Air Force T-6 Texan training plane grounded after cockpit scares
By WILLIAM HOWARD | STARS AND STRIPES Published: February 2, 2018
The Air Force has grounded the aircraft it uses to train many of its new pilots after oxygen-deprivation symptoms were reported among pilots at three stateside bases.
Maj. Gen. Patrick Doherty, 19th Air Force commander, ordered all T-6A Texan II training aircraft to stop flying on Thursday. Multiple unexplained physiological events, or UPEs, were reported throughout the week at Vance Air Force Base, Okla., Columbus Air Force Base, Miss., and Sheppard Air Force Base, Texas.
“The safety of our instructors and student pilots is paramount and has been our priority and focus,” Doherty said in a statement. “We’re acting swiftly, making temporary, but necessary, changes to everyone’s training, general awareness, checklist procedures, and possibly (modifying) aircrew flying equipment to mitigate risk to the aircrew while we tackle this issue head-on to safeguard everyone flying T-6s.”
The T-6 II is a single-engine turboprop that has been flying for the Air Force since 2000. The T-6 II is the service’s most common training aircraft, with 444 available as of December, according to a Congressional Research Service report. The Navy and Marine Corps use a similar T-6B II to train new pilots, though those services had not announced any groundings as of early Friday.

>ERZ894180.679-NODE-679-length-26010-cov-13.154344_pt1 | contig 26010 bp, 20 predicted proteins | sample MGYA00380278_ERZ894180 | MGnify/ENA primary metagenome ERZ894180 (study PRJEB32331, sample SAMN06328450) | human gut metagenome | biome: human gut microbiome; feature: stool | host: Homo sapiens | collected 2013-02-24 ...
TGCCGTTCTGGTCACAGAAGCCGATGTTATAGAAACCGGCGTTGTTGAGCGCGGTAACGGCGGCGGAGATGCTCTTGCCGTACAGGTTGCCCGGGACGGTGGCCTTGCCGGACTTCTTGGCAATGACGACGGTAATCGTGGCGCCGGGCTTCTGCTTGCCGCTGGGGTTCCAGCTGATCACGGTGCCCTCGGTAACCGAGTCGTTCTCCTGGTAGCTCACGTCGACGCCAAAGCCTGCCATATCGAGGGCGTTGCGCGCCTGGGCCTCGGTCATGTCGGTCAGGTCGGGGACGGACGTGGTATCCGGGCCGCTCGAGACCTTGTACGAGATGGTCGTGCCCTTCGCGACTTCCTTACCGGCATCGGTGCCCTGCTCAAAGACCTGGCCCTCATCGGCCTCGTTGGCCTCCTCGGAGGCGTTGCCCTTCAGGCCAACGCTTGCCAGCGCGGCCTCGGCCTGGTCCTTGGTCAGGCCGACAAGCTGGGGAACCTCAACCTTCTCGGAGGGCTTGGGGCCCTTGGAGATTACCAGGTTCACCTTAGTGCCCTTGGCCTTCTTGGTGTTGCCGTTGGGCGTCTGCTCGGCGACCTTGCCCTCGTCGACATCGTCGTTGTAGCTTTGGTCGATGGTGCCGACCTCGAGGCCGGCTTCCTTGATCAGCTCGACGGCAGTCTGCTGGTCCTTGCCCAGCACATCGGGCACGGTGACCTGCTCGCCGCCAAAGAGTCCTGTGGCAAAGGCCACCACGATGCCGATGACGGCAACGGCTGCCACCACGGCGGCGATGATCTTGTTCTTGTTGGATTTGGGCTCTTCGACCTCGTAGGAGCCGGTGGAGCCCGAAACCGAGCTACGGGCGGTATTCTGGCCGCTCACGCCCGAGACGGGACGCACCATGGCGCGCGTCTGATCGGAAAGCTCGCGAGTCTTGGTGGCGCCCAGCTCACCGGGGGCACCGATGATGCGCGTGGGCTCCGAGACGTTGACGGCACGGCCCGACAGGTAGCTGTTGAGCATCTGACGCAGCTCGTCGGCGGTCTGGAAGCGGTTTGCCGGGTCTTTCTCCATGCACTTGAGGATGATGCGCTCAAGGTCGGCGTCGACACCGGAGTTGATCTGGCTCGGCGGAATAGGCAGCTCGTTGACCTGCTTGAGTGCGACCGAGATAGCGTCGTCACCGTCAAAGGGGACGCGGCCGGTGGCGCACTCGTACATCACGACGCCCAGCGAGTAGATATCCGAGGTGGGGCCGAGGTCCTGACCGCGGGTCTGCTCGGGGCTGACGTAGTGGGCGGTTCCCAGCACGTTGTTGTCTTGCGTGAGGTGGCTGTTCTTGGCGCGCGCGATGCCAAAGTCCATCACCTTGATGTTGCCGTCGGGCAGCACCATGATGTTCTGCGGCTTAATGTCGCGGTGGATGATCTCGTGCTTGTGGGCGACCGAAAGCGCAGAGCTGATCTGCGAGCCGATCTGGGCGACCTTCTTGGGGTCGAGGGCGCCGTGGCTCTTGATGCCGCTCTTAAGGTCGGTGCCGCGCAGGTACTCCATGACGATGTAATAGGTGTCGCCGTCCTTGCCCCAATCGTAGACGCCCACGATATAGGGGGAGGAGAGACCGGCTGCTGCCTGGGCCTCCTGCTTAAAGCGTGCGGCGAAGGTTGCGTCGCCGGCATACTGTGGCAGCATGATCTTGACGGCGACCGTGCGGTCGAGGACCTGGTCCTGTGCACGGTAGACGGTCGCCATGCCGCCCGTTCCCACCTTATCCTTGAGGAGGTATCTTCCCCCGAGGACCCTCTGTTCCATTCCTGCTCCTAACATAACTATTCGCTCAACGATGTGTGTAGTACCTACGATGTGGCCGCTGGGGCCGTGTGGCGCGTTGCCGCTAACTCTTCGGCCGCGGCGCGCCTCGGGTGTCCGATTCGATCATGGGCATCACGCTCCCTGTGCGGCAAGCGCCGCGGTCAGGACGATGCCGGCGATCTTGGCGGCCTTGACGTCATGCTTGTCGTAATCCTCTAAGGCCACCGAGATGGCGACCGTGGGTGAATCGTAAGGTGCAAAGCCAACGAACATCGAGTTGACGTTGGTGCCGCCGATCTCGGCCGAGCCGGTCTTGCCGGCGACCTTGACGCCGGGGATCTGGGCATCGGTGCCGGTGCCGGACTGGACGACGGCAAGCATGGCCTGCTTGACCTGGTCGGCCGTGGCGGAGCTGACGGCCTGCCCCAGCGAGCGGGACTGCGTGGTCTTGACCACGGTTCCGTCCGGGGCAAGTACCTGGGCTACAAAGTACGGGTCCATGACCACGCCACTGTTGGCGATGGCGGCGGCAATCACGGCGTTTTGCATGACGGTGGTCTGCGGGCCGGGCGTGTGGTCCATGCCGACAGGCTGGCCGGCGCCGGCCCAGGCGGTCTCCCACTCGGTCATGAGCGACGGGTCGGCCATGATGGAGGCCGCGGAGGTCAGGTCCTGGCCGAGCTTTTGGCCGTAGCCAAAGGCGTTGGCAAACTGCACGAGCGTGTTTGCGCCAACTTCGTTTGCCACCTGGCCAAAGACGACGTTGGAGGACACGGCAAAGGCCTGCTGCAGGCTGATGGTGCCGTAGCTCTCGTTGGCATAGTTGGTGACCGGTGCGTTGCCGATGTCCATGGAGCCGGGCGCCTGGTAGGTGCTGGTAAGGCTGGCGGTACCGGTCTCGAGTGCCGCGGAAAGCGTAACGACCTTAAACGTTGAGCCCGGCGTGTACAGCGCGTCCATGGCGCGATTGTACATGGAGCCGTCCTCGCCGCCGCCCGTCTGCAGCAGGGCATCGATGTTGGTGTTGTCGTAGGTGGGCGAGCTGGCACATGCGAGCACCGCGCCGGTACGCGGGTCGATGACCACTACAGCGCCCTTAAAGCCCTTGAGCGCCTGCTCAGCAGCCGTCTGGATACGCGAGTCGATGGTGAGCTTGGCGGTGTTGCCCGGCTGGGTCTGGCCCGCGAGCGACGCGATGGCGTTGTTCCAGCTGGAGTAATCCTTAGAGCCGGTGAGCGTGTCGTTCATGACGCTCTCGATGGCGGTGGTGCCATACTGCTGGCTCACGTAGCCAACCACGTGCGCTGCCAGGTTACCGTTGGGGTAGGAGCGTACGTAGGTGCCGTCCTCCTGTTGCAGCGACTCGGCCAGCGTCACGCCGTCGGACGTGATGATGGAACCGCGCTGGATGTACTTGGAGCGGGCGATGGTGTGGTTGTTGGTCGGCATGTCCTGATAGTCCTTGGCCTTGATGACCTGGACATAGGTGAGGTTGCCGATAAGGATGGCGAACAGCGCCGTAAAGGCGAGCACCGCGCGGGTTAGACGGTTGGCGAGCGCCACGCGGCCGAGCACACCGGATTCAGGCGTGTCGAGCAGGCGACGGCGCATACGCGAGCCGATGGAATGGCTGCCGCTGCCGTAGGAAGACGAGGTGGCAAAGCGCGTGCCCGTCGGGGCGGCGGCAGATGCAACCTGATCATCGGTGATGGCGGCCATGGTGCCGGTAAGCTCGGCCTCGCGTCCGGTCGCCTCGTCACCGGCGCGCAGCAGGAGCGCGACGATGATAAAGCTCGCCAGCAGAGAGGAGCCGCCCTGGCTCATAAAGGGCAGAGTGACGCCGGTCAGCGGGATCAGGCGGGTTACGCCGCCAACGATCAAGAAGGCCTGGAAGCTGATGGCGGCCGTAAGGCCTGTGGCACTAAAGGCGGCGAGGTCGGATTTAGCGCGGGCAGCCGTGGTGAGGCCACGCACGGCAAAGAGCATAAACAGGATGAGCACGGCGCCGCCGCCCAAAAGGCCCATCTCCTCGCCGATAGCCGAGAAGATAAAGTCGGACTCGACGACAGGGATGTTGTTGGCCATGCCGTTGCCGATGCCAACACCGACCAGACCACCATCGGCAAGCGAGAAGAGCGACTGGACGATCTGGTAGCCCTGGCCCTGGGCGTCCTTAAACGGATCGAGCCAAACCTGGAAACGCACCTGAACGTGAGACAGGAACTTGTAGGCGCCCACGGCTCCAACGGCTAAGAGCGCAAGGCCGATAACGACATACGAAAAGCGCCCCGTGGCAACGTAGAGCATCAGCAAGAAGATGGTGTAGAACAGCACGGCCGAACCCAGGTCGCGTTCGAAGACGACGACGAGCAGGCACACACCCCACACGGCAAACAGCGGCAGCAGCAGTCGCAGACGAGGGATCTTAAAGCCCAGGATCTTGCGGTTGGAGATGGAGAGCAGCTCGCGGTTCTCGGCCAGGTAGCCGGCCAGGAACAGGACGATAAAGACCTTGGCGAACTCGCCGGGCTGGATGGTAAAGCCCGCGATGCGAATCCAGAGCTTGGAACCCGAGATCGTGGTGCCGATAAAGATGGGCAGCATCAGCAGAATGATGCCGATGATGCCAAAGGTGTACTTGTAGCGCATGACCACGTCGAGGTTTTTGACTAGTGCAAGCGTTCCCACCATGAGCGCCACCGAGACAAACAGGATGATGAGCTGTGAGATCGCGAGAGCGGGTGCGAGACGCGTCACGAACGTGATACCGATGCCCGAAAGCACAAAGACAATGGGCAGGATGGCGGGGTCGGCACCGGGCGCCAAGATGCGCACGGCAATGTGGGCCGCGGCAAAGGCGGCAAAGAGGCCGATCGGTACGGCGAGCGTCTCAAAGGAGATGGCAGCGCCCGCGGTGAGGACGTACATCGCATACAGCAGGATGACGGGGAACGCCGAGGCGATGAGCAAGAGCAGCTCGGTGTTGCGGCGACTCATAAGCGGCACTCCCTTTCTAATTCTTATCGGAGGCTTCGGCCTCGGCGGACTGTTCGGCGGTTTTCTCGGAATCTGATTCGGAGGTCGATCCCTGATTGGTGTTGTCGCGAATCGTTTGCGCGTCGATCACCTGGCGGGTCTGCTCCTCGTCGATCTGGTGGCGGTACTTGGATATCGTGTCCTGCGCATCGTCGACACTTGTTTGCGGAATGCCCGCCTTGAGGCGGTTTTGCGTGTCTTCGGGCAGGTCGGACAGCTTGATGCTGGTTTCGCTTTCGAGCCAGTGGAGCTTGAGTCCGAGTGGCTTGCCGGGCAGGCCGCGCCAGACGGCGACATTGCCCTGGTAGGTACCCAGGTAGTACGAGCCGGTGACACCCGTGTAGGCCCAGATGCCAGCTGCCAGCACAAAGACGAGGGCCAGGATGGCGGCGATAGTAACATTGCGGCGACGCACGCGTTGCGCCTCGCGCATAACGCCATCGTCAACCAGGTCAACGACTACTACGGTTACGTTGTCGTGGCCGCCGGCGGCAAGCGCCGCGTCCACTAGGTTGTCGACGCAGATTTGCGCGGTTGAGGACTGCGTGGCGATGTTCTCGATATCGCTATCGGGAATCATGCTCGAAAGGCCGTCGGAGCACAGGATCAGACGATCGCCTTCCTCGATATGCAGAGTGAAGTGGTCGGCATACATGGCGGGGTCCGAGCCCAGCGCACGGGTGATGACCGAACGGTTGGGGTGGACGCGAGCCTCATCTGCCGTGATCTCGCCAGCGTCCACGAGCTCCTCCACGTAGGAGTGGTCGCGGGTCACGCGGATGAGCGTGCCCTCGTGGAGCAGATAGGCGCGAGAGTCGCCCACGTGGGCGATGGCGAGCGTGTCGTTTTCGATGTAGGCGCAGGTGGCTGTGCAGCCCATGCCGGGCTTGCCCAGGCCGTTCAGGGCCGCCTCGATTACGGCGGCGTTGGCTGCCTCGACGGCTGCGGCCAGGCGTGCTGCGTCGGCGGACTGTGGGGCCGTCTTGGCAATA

Vance Air Force Base grounded more than 100 T-6s in November when five pilots reported hypoxialike symptoms in four separate incidents. Flight operations resumed the next month after a two-week investigation into the aircraft’s oxygen system could identify “no specific root cause” for the events.
An officer-led group began efforts last month to investigate UPEs, including oxygen deprivation, disorientation and low carbon dioxide levels in the blood.
Brig. Gen. Bobbi Jo Doorenbos, who’s leading the team, will work with 19th Air Force, Air Education and Training Command, along with other major commands to examine the causes of these incidents.
In December, a NASA report concluded that the Navy had plenty of work to do to create safer conditions for pilots, after a spate of midair oxygen-related failures in the Navy’s fighter planes.
The T-6 Texan II is a military trainer version of Raytheon’s Beech/Pilatus PC-9 Mk II aircraft.
It prepares Air Force and Navy pilots for four training tracks: Air Force bomber-fighter or Navy strike, Air Force airlift-tanker or Navy maritime, turboprops and helicopters.